Even if you are not an avid birder, you can help protect migratory birds. If you are a cat owner, do not let your cat roam free. Americans keep an estimated 60 million cats as pets. Studies show that cats kill millions of birds each year. Fledglings are especially vulnerable.
Communities can provide much needed habitat by protecting existing woodlands and re-establishing trees in developed areas. Continuous strips of vegetation, known as greenways, provide safe corridors for birds to travel.
Small pockets of backyard habitat can contribute to the survival of many bird species. Landowners can reduce the amount of lawn and add native grasses, flowers, shrubs and trees to their own yards. Their seeds, berries, fruits and nectar are important sources of food for birds. Forests, fence rows, hedges and meadows provide nesting and roosting habitat as well as protection from predators.
To help people become more aware of migratory birds, the second Saturday in May has been designated International Migratory Bird Day. This year IMBD falls on May 11. To welcome back these long distance fliers and learn more about migratory birds, consider attending one of the following events:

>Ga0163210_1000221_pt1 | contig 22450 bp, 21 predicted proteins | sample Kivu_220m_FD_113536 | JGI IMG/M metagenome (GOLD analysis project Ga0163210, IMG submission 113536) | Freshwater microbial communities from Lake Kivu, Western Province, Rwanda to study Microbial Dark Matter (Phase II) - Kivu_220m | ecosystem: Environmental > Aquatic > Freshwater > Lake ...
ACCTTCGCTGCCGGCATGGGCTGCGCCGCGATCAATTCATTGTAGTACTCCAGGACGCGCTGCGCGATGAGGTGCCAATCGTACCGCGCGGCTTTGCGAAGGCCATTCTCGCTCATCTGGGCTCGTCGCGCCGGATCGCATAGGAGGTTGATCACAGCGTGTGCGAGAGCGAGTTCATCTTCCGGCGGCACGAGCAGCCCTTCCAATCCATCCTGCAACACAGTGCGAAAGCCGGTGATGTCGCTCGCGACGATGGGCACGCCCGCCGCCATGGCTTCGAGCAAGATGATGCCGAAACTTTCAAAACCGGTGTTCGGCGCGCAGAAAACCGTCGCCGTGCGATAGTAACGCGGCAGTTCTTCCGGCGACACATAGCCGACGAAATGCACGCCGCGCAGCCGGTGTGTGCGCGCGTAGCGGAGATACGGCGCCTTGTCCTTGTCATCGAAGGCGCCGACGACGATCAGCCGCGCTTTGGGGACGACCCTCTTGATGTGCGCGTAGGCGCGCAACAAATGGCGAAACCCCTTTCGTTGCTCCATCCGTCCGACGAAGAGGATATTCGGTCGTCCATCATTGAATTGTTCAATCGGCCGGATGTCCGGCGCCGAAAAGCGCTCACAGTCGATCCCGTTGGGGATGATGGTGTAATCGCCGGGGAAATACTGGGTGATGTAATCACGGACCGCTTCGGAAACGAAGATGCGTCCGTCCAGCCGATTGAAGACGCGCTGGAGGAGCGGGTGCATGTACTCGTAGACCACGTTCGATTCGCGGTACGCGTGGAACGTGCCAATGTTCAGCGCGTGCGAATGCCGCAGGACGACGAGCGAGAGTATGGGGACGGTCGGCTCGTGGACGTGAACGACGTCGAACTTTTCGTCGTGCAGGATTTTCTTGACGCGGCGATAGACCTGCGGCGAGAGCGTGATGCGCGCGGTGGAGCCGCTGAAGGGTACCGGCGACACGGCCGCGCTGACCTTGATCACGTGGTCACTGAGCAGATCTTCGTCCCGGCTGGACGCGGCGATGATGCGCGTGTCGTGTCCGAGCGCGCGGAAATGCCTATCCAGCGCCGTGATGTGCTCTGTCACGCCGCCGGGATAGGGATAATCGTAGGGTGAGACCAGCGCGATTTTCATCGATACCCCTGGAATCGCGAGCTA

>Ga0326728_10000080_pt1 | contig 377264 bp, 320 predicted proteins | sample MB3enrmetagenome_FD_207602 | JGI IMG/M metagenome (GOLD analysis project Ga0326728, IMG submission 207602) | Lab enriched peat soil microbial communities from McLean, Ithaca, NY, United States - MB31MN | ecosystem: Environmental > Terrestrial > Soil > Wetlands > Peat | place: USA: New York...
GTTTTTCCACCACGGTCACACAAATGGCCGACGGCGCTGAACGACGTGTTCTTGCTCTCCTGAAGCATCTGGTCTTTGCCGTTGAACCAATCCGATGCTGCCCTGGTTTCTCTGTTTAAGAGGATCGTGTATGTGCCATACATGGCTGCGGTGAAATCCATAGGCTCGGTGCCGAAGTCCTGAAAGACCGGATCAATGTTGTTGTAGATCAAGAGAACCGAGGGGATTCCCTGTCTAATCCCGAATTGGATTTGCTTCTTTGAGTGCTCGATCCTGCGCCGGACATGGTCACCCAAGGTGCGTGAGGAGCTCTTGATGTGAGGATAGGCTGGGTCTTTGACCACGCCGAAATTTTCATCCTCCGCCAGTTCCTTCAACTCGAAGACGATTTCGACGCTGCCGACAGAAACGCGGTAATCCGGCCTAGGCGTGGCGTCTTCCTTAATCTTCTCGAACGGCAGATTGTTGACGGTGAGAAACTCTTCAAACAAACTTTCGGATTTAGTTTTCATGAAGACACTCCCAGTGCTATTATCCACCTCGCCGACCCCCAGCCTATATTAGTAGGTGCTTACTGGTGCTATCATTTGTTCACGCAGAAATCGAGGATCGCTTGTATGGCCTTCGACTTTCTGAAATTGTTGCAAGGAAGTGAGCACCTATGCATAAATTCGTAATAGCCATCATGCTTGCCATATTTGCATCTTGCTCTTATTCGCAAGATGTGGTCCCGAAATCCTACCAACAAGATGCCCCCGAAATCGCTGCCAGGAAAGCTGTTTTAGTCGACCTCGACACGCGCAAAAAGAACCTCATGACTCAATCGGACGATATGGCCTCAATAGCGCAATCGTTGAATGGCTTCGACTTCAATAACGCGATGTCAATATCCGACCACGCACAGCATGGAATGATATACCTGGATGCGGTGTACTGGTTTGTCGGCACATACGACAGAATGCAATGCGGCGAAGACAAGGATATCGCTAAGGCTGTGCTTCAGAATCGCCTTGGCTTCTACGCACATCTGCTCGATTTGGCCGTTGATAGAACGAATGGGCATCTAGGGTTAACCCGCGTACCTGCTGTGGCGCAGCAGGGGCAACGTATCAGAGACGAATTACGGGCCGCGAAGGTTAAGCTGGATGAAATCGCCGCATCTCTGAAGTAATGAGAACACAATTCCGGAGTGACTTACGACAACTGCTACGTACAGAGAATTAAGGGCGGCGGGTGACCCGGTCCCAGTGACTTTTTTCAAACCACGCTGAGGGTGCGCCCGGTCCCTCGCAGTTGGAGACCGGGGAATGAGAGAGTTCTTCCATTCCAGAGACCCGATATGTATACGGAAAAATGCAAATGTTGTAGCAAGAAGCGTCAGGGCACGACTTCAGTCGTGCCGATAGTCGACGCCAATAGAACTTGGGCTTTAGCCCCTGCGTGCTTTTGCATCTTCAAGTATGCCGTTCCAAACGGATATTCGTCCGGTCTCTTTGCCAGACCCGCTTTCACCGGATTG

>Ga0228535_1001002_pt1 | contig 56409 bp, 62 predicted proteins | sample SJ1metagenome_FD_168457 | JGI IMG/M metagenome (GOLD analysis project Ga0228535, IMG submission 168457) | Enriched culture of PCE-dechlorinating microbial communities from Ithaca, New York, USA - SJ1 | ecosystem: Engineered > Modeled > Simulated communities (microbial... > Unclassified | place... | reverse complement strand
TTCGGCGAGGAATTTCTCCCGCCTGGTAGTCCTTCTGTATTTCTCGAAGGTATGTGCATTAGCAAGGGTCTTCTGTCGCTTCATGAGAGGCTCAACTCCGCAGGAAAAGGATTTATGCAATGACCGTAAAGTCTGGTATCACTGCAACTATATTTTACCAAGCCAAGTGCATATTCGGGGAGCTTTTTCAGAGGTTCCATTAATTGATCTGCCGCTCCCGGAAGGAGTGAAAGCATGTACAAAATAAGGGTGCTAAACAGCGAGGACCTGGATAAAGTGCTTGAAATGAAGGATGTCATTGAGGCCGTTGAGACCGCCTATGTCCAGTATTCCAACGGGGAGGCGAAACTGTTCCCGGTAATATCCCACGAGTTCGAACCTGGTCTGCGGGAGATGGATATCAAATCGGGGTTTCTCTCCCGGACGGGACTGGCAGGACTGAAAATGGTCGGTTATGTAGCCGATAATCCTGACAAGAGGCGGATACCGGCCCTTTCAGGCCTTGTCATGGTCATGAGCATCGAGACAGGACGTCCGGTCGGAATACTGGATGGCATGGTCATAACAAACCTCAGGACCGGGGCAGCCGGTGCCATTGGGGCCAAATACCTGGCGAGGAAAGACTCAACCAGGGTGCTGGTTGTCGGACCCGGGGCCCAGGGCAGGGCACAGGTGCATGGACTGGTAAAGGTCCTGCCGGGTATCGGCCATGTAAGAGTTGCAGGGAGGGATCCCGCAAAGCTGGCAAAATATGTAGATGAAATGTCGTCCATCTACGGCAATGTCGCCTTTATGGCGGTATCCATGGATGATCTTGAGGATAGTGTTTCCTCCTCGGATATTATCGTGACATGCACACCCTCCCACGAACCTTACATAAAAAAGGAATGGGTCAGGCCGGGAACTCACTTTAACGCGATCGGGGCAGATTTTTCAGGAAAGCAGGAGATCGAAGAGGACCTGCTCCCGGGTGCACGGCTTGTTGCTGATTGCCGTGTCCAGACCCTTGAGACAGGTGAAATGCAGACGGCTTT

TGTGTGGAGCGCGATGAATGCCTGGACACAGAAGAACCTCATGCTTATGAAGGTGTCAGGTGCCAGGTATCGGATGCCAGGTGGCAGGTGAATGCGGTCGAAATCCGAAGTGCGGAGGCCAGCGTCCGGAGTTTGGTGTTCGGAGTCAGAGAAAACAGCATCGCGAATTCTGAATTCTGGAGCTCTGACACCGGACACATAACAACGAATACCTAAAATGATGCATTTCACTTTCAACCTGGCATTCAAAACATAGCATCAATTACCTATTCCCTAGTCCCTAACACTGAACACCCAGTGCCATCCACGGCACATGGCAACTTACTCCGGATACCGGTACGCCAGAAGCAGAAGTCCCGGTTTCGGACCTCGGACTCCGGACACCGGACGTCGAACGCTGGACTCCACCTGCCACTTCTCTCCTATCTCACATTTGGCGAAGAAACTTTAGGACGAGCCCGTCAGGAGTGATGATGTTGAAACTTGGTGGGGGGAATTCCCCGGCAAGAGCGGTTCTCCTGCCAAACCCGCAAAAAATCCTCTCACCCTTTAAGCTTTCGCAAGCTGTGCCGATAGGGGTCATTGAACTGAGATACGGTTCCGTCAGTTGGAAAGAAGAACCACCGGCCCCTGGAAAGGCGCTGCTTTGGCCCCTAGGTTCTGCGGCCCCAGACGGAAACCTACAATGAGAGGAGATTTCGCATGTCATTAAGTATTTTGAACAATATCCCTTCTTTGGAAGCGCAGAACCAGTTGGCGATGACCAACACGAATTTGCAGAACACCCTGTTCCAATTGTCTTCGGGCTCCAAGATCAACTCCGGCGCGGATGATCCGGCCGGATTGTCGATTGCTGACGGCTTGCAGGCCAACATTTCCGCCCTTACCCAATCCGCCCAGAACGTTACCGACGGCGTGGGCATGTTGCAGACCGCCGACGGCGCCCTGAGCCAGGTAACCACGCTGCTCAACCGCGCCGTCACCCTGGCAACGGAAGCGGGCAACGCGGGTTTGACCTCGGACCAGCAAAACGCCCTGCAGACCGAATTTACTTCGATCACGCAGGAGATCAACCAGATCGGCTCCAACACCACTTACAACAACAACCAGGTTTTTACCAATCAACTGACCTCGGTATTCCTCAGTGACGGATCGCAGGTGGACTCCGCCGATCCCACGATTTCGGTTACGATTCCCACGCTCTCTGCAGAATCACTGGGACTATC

- May 11-12 - The Delmarva Birding Festival provides an opportunity to see warblers and shorebirds on Maryland's Eastern Shore and includes trips to Assateague and Deal islands and Blackwater and Eastern Neck National Wildlife Refuges. For information, call the Maryland Department of Natural Resources at (410) 974-3195.
- May 11 - International Migratory Bird Day will be celebrated at the National Aquarium in Baltimore, Pier 3. For information, call Carrey Rowsom at (410) 576-3827.
- May 11- International Migratory Bird Day will be celebrated at the Salisbury Zoo, Salisbury Maryland. For information, call Carrie Samison at (410) 742-2640.
For information on other IMBD events, contact the U.S. Fish and Wildlife Service, Office of Migratory Bird Management, (703) 358-1714; the National Wildlife Foundation, (202) 857-0166; or your state's Partners in Flight Program (usually found within a state's game or wildlife department).
In addition, the American Birding Association has put together a directory of volunteer opportunities for birders. For information, call the ABA at (800) 634-7736.